Carnival sued over not allowing Cuban-born Americans on cruise to island

A class action suit has been filed against Carnival cruises over its adherence to the Cuba government’s insistence that Cuban-born Americans may not arrive or depart the island aboard a ship.

The lawsuit, filed Tuesday by Amparo Sanchez and Francisco Marty, claims they were not permitted to buy tickets on a May 1 cruise from Miami to the Caribbean island aboard Carnival’s Fathom cruise line.

It asks a judge to force Carnival to allow all people of Cuban origin to sail on cruises to the island.

According to the Miami Herald, a Fathom representative told plaintiffs they have been “working on the issue for months,” but that they had to abide by the Cuban regime's policy.

The company says in a statement it must comply with the visa, entry and exit policies of every country but has lodged a request with the Cuban government to change the regulations for the cruise.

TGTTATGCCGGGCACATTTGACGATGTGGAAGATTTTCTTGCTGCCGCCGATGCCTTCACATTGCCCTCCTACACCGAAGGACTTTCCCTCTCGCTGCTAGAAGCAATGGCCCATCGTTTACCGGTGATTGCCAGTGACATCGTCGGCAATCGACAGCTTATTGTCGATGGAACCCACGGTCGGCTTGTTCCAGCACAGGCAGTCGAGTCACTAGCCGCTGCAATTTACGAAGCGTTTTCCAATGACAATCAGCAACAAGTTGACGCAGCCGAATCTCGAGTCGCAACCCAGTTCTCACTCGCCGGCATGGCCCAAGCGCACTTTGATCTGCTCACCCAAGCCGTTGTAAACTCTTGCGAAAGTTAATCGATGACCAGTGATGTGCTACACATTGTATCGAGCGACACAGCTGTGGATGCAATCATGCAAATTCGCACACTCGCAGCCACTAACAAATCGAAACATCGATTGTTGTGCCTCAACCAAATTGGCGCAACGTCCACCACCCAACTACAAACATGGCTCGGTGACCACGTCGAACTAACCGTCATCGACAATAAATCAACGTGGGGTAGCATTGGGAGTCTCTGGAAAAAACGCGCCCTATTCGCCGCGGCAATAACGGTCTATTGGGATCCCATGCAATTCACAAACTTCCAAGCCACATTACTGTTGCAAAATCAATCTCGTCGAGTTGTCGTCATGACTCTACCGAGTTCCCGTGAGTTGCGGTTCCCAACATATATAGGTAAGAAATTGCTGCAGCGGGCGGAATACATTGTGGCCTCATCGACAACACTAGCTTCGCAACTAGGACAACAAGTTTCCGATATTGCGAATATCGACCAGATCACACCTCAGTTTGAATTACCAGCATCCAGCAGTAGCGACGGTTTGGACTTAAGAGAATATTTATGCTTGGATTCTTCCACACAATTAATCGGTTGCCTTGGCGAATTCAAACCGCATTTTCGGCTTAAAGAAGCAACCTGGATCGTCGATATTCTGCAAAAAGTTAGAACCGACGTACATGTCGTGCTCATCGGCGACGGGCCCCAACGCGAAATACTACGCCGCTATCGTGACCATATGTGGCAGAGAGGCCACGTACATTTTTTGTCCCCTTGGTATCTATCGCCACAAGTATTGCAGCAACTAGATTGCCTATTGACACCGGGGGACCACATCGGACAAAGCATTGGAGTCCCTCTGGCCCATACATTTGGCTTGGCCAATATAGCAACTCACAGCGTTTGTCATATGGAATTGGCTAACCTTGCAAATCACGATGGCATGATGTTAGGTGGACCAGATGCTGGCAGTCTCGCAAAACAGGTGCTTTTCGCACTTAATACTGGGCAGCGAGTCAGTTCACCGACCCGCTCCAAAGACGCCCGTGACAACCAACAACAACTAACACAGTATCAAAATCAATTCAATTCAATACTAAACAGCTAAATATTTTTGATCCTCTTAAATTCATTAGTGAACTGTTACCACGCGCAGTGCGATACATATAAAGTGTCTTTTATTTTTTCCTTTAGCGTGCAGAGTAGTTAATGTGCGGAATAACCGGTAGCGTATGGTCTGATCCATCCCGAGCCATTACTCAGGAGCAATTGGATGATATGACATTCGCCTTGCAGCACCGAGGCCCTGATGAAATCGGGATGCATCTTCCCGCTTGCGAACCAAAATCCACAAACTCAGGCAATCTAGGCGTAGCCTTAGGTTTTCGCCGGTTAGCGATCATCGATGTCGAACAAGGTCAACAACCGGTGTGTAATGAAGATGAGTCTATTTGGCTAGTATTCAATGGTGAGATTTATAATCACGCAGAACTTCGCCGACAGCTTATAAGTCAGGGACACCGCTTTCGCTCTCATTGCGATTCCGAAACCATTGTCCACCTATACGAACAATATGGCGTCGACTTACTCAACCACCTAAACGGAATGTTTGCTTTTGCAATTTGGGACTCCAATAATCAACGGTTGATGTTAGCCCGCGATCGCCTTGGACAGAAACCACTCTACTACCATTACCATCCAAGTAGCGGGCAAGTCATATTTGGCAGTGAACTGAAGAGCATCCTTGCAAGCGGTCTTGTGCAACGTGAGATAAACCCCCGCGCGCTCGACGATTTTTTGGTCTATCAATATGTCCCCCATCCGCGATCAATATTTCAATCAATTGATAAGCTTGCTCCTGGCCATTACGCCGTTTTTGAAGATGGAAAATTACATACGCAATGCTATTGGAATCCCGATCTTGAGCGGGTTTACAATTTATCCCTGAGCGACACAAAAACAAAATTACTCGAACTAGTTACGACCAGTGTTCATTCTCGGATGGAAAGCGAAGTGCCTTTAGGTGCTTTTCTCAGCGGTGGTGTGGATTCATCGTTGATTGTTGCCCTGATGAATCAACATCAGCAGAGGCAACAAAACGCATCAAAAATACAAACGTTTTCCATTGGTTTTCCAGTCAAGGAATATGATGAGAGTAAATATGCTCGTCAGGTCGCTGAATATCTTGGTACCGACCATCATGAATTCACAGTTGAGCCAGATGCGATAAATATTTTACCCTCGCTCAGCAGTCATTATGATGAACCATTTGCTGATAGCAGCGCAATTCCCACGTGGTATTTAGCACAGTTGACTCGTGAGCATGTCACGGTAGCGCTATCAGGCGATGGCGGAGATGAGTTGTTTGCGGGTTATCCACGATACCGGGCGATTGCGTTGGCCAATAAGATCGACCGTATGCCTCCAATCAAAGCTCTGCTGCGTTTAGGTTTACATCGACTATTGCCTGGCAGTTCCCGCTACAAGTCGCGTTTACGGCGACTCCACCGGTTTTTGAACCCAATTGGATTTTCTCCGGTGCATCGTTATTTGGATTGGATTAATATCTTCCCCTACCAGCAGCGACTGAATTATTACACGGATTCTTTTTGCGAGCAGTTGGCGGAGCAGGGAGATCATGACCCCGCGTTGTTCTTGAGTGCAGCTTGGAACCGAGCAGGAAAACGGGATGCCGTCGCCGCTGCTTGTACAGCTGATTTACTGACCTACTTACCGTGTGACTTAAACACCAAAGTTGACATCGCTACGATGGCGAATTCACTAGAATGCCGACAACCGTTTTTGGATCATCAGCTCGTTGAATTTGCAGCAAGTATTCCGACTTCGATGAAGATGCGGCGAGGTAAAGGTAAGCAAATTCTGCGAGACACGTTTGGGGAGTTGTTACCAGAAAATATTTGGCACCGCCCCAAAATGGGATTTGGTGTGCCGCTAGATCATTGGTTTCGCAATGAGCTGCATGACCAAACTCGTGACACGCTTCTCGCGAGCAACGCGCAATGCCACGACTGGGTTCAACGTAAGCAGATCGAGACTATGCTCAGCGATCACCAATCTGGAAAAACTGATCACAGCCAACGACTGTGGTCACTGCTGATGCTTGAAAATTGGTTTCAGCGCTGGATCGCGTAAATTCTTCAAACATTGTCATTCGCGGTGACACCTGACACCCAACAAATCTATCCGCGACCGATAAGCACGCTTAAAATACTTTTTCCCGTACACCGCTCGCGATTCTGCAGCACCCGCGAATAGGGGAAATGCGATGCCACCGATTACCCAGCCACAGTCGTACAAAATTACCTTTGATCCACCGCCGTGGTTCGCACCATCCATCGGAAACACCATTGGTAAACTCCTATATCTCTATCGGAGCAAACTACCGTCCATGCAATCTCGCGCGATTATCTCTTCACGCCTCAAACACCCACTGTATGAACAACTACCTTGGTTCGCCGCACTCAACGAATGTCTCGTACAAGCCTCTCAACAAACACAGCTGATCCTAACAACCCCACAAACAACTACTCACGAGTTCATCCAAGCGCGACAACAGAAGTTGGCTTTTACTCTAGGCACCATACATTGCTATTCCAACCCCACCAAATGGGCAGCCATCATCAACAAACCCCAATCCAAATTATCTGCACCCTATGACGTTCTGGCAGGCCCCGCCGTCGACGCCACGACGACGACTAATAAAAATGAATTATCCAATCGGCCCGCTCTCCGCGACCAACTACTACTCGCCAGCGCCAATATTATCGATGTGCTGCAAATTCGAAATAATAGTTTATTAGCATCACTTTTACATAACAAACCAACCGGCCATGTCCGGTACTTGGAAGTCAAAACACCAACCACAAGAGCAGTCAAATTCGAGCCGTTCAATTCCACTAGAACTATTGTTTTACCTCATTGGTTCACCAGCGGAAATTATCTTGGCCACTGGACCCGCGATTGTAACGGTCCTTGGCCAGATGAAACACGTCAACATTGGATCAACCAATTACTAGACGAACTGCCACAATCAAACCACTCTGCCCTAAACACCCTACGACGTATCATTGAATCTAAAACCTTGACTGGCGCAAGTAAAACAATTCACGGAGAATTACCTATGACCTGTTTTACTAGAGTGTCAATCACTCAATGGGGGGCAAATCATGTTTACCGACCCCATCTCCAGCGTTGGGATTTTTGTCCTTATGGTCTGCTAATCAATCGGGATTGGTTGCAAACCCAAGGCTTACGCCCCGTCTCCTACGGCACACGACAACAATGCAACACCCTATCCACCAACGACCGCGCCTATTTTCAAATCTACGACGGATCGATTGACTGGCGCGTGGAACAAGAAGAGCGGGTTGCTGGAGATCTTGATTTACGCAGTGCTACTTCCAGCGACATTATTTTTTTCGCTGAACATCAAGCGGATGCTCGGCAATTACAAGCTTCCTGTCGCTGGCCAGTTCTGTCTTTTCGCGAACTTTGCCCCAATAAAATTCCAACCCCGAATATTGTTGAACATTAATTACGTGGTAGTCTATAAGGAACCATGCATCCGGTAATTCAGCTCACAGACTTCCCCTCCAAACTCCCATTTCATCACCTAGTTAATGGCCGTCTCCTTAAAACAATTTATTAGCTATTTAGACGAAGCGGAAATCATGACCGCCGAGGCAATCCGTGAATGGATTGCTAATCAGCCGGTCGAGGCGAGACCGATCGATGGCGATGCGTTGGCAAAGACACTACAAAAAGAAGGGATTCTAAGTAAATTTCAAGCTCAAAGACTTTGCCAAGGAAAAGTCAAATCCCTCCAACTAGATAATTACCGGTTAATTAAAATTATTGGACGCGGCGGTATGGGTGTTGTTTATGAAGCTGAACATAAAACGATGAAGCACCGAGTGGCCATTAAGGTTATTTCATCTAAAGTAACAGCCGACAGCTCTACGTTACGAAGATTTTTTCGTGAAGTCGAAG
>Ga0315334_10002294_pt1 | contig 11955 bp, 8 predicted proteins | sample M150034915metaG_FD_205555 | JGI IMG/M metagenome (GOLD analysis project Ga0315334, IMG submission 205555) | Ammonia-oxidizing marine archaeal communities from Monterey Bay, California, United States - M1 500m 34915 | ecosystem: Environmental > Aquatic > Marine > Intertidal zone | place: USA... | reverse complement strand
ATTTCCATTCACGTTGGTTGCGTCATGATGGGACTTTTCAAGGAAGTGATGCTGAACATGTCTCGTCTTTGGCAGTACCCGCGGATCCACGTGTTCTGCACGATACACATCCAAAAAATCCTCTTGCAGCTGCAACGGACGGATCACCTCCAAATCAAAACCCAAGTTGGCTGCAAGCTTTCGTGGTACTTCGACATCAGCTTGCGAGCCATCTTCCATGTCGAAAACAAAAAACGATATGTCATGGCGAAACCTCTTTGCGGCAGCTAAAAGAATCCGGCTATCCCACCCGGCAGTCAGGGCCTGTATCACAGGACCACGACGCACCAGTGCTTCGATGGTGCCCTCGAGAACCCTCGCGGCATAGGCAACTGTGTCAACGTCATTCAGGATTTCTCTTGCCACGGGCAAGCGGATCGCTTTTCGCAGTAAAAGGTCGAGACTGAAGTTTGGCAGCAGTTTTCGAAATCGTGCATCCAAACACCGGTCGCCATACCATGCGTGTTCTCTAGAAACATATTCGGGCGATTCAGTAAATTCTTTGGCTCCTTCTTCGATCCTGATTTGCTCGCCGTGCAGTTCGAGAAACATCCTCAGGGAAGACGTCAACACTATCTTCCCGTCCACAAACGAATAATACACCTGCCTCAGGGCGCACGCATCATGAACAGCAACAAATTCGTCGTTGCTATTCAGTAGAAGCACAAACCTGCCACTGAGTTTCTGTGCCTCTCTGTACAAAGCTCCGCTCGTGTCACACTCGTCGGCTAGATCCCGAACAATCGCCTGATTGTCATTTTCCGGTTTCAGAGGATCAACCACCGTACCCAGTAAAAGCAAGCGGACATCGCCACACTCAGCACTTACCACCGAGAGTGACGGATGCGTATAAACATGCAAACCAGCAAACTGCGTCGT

Carnival Corp. was the first American cruise line to be approved to sail to the Communist island in more than 50 years. Its May cruise will take passengers on a week-long trip to various ports on the island including Havana, Santiago de Cuba and Cienfuegos.

The cruise line's CEO, Arnold Donald, confirmed to the Herald that they have been working to petition the government to change the policy.

“Cuban-born individuals are allowed to fly to Cuba, and we just want a similar process,” he told the newspaper. “We expressed that respectfully and appropriately.”

The lawsuit was filed the same day more than 50 people protested the policy outside the cruise line’s headquarters in Miami.

The Associated Press contributed to this report.

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